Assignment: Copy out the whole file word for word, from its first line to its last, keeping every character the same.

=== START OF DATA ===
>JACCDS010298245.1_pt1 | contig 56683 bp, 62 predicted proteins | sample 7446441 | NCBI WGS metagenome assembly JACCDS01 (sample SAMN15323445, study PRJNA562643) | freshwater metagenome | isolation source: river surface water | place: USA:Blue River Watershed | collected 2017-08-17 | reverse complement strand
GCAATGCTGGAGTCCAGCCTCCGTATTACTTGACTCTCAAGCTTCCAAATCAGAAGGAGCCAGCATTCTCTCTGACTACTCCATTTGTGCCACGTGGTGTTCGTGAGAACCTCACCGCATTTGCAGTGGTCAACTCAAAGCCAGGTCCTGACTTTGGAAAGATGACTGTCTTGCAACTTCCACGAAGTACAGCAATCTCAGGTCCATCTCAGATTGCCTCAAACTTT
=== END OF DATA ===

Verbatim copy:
>JACCDS010298245.1_pt1 | contig 56683 bp, 62 predicted proteins | sample 7446441 | NCBI WGS metagenome assembly JACCDS01 (sample SAMN15323445, study PRJNA562643) | freshwater metagenome | isolation source: river surface water | place: USA:Blue River Watershed | collected 2017-08-17 | reverse complement strand
GCAATGCTGGAGTCCAGCCTCCGTATTACTTGACTCTCAAGCTTCCAAATCAGAAGGAGCCAGCATTCTCTCTGACTACTCCATTTGTGCCACGTGGTGTTCGTGAGAACCTCACCGCATTTGCAGTGGTCAACTCAAAGCCAGGTCCTGACTTTGGAAAGATGACTGTCTTGCAACTTCCACGAAGTACAGCAATCTCAGGTCCATCTCAGATTGCCTCAAACTTT